It may symbolize her return to her previous life when her father gambled her away into sex servitude. Also, we don’t really know if Anne is getting sexually gratified in that long, horribly, horribly (a theater full of people sitting in confused silence and feeling vaguely dirty and uncomfortable) long end scene.

Abigail’s past interaction implies that she is pleasuring Anne, but Anne doesn’t emote at all. It may be that Anne discovered her own power, but the character transformation this late into the movie isn’t completely convincing. Also, the audience never really pins down Anne’s true nature until the latter half of the movie, so maybe this was a lesson on how power perverts people?

But what about the rabbits? They were named after Anne’s deceased children, but I’m not really sure where they fit in. Is Anne stuck in a child-like state referenced by the rabbits? Is Abigail a surrogate rabbit/child?

Regardless, there’s not enough to go on here and it is so frustrating.

I’m fine with a movie that leaves some threads hanging- you’re allowed to trust your audience to put in some work. I don’t need everything tied up nicely in an ending. Inception me. It’s fine. Spin your top. Was it all a dream? We don’t know? Cool. But don’t give me some horribly meaningful, convoluted, painful jumble of artistic, post-modern nonsense when the entire rest of the movie tonally didn’t have any of that vibe.

If it were Mother! or even The Beguiled, fine. Both of those movies leaned into this unresolved, plot-less fever dream of surrealism. But The Favourite never earned it. It was practicable and grounded throughout the entire film. You don’t get to spring a tonal shift with random ambiguity at me in the last two minutes and call it art. It’s pseudointellectual bullshit that’s fundamentally unfair to your audience. That’s not provocative. That’s not artistic. That’s just sloppy film-making.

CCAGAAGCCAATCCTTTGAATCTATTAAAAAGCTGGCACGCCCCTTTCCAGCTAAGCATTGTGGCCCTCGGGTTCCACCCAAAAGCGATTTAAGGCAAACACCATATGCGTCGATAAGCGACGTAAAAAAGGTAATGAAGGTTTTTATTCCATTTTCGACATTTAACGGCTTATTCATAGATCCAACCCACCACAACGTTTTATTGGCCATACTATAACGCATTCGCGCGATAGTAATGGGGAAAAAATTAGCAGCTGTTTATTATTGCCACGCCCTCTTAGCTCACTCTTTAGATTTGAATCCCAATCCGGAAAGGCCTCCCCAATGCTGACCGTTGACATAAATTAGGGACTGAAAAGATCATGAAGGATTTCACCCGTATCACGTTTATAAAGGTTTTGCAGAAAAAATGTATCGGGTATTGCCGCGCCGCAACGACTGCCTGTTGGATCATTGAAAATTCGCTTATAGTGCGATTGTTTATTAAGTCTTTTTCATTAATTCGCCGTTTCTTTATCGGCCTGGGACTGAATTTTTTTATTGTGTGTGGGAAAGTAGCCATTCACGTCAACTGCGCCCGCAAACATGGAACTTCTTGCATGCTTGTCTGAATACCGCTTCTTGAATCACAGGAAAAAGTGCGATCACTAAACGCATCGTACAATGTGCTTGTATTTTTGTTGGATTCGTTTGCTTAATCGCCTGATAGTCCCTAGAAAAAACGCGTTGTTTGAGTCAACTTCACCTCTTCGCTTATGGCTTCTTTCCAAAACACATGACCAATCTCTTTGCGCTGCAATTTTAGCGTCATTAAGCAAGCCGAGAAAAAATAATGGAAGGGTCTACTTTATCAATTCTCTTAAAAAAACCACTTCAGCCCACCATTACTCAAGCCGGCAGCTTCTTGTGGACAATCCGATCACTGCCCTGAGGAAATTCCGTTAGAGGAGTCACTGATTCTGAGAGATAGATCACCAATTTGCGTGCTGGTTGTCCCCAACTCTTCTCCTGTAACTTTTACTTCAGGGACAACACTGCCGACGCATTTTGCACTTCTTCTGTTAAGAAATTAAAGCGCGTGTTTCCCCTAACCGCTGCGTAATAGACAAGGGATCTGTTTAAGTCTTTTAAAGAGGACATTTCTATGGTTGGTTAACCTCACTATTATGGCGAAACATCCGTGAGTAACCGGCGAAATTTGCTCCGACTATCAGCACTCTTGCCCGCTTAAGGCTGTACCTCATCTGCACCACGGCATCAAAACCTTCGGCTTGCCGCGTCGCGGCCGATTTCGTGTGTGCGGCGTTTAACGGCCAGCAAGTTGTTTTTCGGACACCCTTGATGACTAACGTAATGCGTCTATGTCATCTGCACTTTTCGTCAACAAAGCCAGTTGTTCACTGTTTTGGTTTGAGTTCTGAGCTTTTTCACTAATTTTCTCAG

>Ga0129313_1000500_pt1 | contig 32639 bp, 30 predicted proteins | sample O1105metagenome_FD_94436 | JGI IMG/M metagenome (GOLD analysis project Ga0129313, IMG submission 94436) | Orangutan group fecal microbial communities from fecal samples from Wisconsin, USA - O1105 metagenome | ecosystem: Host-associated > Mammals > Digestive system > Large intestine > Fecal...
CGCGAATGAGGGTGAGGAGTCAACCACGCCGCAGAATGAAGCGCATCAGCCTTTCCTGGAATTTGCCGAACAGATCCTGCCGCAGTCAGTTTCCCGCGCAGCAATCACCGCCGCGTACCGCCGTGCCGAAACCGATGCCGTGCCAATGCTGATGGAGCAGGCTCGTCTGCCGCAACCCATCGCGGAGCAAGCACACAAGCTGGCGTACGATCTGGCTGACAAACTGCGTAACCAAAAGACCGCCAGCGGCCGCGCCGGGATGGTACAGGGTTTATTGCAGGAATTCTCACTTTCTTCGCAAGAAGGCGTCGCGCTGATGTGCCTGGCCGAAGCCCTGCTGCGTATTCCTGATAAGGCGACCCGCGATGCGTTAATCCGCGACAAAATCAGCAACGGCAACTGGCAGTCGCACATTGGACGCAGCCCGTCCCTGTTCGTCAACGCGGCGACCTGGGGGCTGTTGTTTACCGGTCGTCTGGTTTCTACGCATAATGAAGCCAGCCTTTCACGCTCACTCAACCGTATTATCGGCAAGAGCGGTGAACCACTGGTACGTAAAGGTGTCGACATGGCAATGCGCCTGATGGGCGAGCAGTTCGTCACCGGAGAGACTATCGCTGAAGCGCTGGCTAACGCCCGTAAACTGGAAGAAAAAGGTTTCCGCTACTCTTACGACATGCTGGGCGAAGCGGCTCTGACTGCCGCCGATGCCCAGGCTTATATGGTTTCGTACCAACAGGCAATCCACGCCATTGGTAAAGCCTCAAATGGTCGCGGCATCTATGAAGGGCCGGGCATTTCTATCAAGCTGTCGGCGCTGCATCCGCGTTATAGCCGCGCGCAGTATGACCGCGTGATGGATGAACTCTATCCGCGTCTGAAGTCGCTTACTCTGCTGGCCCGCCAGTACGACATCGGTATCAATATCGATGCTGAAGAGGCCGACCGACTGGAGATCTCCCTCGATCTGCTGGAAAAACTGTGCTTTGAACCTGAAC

18 thoughts on “The Favourite: Please Explain the Ending [Spoilers]”

  1. I agree that the ending is weird, but I think it’s in the same tone as the rest of the film. I think that in the end all three women now see that they are missing what they most wanted. There really was a real difference between Abigail and Sarah – that Sarah truly loved Anne, whereas love was just an instrument to gain power for Abigail. For Anne, trading Sarah for Abigail really hurt her as she lost the only person who actually cared for her. At first, it seemed to Anne that Abigail would just be a more joyful, hotter, better version of Sarah – basically fill her role with more fun (I love her tongue inside me) and no drawbacks from a long, real history together. So I think it’s important that Anne doesn’t look happy or pleased at all in the end – she now knows that Abigail is but her fluffy pet – and like all pets, can offer no truthful insight to Anne. She needed to be told the truth – that her appetites were self destructive, that she sometimes looked like a badger, and that her fragility was hurting her. So sometimes we get what we think we want, but not what we actually need. AND BUNNIES!